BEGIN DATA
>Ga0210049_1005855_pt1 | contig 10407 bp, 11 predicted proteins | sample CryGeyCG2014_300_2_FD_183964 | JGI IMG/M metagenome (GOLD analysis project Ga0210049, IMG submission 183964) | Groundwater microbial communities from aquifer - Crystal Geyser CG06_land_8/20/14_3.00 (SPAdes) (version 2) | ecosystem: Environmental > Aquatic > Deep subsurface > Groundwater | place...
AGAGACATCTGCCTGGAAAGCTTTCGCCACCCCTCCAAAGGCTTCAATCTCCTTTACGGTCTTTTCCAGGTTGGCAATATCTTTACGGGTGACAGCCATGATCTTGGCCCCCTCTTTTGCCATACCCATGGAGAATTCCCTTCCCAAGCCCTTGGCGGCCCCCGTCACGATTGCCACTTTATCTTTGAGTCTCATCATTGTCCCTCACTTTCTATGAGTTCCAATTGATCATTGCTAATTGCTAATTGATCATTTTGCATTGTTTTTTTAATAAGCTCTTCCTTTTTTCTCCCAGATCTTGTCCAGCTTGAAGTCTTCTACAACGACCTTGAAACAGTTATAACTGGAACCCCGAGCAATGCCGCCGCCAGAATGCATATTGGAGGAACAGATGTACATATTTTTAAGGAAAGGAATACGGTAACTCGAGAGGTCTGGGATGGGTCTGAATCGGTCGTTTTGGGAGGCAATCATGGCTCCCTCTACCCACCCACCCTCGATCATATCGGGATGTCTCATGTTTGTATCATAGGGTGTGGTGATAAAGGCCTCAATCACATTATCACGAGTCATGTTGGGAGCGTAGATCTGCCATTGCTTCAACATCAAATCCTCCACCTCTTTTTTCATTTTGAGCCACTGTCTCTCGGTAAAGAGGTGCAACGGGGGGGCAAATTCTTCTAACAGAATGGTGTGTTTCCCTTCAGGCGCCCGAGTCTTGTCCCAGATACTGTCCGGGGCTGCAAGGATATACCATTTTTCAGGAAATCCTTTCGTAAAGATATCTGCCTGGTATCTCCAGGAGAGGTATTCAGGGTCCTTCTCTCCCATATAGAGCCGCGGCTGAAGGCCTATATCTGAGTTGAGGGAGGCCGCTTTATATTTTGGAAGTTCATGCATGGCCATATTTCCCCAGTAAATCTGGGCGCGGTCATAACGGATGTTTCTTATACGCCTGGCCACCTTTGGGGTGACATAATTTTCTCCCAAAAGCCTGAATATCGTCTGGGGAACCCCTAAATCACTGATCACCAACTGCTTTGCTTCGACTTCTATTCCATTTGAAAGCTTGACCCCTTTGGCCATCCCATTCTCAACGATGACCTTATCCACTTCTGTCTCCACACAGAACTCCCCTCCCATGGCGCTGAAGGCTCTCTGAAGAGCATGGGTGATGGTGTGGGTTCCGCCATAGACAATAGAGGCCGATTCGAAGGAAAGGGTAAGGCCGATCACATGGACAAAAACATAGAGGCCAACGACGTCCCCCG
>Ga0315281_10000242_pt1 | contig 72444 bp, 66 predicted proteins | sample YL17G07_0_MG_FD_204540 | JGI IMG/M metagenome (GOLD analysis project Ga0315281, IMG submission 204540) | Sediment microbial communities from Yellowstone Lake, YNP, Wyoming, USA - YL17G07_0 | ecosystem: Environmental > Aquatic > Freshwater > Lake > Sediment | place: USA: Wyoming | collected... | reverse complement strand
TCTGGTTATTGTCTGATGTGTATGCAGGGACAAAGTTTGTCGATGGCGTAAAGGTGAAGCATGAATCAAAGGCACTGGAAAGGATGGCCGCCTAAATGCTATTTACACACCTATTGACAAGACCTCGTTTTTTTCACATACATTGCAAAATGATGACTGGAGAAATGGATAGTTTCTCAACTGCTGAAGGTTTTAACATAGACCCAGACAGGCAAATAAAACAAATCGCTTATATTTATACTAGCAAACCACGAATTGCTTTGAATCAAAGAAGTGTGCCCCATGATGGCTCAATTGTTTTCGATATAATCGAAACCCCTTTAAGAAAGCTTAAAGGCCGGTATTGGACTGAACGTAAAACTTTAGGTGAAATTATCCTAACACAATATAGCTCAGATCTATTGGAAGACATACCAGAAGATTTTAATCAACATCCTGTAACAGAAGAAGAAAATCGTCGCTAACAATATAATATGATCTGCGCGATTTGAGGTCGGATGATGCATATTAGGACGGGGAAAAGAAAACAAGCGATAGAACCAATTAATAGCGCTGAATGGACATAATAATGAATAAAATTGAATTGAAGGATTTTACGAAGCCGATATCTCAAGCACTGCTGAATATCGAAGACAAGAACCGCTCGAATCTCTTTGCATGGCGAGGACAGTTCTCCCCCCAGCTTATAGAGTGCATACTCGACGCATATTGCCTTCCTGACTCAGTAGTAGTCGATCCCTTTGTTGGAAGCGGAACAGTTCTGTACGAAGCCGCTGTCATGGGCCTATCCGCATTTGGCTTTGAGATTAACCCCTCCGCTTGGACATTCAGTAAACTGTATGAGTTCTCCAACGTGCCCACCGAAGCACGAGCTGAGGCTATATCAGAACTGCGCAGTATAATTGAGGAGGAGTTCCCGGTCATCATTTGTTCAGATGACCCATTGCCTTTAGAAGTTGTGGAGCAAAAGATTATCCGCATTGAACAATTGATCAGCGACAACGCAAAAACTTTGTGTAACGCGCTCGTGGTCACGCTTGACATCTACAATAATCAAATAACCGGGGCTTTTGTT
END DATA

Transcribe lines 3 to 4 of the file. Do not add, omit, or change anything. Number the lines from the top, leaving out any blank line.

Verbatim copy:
>Ga0315281_10000242_pt1 | contig 72444 bp, 66 predicted proteins | sample YL17G07_0_MG_FD_204540 | JGI IMG/M metagenome (GOLD analysis project Ga0315281, IMG submission 204540) | Sediment microbial communities from Yellowstone Lake, YNP, Wyoming, USA - YL17G07_0 | ecosystem: Environmental > Aquatic > Freshwater > Lake > Sediment | place: USA: Wyoming | collected... | reverse complement strand
TCTGGTTATTGTCTGATGTGTATGCAGGGACAAAGTTTGTCGATGGCGTAAAGGTGAAGCATGAATCAAAGGCACTGGAAAGGATGGCCGCCTAAATGCTATTTACACACCTATTGACAAGACCTCGTTTTTTTCACATACATTGCAAAATGATGACTGGAGAAATGGATAGTTTCTCAACTGCTGAAGGTTTTAACATAGACCCAGACAGGCAAATAAAACAAATCGCTTATATTTATACTAGCAAACCACGAATTGCTTTGAATCAAAGAAGTGTGCCCCATGATGGCTCAATTGTTTTCGATATAATCGAAACCCCTTTAAGAAAGCTTAAAGGCCGGTATTGGACTGAACGTAAAACTTTAGGTGAAATTATCCTAACACAATATAGCTCAGATCTATTGGAAGACATACCAGAAGATTTTAATCAACATCCTGTAACAGAAGAAGAAAATCGTCGCTAACAATATAATATGATCTGCGCGATTTGAGGTCGGATGATGCATATTAGGACGGGGAAAAGAAAACAAGCGATAGAACCAATTAATAGCGCTGAATGGACATAATAATGAATAAAATTGAATTGAAGGATTTTACGAAGCCGATATCTCAAGCACTGCTGAATATCGAAGACAAGAACCGCTCGAATCTCTTTGCATGGCGAGGACAGTTCTCCCCCCAGCTTATAGAGTGCATACTCGACGCATATTGCCTTCCTGACTCAGTAGTAGTCGATCCCTTTGTTGGAAGCGGAACAGTTCTGTACGAAGCCGCTGTCATGGGCCTATCCGCATTTGGCTTTGAGATTAACCCCTCCGCTTGGACATTCAGTAAACTGTATGAGTTCTCCAACGTGCCCACCGAAGCACGAGCTGAGGCTATATCAGAACTGCGCAGTATAATTGAGGAGGAGTTCCCGGTCATCATTTGTTCAGATGACCCATTGCCTTTAGAAGTTGTGGAGCAAAAGATTATCCGCATTGAACAATTGATCAGCGACAACGCAAAAACTTTGTGTAACGCGCTCGTGGTCACGCTTGACATCTACAATAATCAAATAACCGGGGCTTTTGTT